“What is the fatal charm of Italy? What do we find there that can be found nowhere else? I believe it is a certain permission to be human, which other places, other countries, lost long ago.”
From the lovely shine of Provence, we took a windows-open road trip through the French Riviera, then bumped into Monaco until we at last found ourselves in the Italian Riviera.
We overnighted, twice, in Santa Margherita in a hotel by the sea. One side of our room opened up to a balcony covered by yellow-and-white stripes that flapped a bit in the wind. We ate pesto pasta, giant full-bodied prawns in olive oil, pizza with artichokes & Parma ham. And the muscles in white wine and olive oil, oh we wrote home about them. We were offered more than our share of fluffy pastry deserts filled with sweet custard and not-so-sweet frosting.
The wine, my dear… the Italians have such a way. We drank a ten-year-old Barolo served by not one, not two but three darling Italian men. One brought wines from the cellar, our choice. One polished the glasses and the decanter. One man poured, drop-by-drop, the wine into our glasses and with it served the most luscious plate of cheese and salami.
We shared a bottle of Montepulciano in a little nook-bar and listened to techo in at least three languages chosen personally by the proprietor & played from his iPod. He also served us a plate of salami and cheese that still haunts my hungry dreams. And the hand-polished glasses: I will only serve a drink in this way these days.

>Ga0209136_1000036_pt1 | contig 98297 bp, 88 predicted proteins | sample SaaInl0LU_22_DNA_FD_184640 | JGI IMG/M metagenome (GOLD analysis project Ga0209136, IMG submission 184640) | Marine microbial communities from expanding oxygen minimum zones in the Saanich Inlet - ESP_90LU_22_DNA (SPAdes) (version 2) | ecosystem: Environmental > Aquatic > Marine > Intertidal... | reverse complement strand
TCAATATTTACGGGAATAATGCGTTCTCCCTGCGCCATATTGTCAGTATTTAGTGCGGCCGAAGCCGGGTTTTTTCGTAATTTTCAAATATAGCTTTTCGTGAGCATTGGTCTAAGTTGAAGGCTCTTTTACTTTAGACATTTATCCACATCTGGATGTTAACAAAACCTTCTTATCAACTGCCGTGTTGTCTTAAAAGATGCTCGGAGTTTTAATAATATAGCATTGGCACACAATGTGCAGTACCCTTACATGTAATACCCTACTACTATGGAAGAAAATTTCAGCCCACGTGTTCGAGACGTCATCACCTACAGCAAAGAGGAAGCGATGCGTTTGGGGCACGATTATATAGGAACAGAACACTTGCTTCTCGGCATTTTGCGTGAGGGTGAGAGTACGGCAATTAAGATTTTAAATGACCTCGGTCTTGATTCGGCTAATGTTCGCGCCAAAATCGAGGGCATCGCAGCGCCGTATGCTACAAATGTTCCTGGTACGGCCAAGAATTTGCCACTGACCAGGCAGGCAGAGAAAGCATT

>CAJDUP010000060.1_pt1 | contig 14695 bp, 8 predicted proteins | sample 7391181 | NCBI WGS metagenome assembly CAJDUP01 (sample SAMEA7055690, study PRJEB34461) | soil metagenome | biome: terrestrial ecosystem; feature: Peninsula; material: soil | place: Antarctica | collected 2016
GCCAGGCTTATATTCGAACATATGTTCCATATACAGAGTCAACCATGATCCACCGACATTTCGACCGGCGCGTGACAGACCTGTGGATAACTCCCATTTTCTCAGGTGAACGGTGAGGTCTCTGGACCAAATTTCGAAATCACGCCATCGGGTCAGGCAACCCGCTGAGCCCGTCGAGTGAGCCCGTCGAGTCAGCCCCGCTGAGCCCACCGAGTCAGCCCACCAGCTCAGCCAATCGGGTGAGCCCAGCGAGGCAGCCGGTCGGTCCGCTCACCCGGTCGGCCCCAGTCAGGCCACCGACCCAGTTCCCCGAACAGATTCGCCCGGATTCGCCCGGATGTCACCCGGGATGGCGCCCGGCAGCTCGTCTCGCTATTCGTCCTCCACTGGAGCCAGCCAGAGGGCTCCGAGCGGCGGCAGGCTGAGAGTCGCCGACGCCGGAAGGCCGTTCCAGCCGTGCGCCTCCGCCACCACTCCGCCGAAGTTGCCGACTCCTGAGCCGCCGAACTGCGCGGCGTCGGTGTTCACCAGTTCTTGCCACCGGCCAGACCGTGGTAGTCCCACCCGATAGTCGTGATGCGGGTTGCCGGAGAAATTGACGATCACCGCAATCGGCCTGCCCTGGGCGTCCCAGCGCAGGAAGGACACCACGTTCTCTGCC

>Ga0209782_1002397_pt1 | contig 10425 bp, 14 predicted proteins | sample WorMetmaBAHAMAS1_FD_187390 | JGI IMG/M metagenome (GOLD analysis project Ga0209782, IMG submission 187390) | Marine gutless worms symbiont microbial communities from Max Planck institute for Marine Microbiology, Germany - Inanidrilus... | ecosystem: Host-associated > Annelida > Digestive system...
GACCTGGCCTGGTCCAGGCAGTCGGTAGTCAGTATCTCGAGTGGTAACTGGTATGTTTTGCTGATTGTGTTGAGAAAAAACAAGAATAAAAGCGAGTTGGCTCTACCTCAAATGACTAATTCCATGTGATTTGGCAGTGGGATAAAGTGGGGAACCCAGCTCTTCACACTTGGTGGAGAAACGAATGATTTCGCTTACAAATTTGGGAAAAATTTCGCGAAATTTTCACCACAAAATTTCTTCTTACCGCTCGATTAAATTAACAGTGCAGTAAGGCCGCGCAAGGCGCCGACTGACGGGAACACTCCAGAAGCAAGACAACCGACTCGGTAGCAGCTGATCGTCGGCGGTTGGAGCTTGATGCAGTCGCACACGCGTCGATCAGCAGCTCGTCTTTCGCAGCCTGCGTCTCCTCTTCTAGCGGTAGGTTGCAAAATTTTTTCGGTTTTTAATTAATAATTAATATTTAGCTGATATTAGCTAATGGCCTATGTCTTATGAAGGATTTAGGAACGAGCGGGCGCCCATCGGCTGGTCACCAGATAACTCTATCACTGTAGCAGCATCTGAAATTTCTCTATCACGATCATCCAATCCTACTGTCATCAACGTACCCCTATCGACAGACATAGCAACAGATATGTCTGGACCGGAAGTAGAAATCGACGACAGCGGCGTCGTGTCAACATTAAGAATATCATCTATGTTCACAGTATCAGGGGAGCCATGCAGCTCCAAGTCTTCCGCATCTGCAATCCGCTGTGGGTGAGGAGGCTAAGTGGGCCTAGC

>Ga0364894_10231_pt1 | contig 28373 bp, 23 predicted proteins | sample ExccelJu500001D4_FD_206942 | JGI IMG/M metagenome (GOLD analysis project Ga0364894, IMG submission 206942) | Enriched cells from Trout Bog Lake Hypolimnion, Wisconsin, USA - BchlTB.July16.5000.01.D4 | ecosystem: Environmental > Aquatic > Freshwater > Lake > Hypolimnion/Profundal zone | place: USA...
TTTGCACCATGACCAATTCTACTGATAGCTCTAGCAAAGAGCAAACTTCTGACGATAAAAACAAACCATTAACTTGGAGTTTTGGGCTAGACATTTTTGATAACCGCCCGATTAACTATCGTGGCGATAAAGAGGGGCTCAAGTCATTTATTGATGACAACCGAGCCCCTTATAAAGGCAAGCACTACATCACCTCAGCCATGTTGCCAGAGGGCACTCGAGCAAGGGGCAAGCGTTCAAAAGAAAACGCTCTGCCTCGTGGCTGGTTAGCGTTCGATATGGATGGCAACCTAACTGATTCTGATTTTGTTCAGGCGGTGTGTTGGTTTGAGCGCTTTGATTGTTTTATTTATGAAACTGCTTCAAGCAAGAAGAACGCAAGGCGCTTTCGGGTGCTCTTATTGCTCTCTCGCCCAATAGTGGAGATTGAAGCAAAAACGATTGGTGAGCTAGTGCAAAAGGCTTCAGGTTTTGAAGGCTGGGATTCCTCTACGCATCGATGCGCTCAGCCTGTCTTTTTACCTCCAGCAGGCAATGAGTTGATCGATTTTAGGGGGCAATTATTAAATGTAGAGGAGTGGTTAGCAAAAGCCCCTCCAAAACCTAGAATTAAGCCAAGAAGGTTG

We downed a bottle of Merlot in Monterosso al Mare that basically tumbled into the bottle from the terraced vines above us, served by the family that made it. With it we ate caprese salad and thin, breakable breadsticks before getting onto the last of the trains back to our hotel. There we napped a bit, to be rested for dinner of course.
In the Italian Riviera, also known as Liguria, we basked.
Bask again in the sun of the beach, rocks under our feet and nothing but sky and sea to dare us. Bask again with our feet in the Mediterranean as little boats bumped the rocks and blue was the color of the memory. Bask again as we chatted with hand-talking shopkeepers while eating cones of sea food (small mix, for me). Bask again as we sat on our balcony and watched lovely Italians stroll on high heels, slick jackets, gorgeous purses. Bask again as the train pops from the tunnel into the sun, and back into the shade of the mountain.
The trip was to see France, but this delicate and tasty dunk into Italy was simply resplendent, luxurious, lively and life-affirming. What I took with me, from Italy, was a skill for slower-than-usual basking, arm-in-arm walking and a delight for what’s next.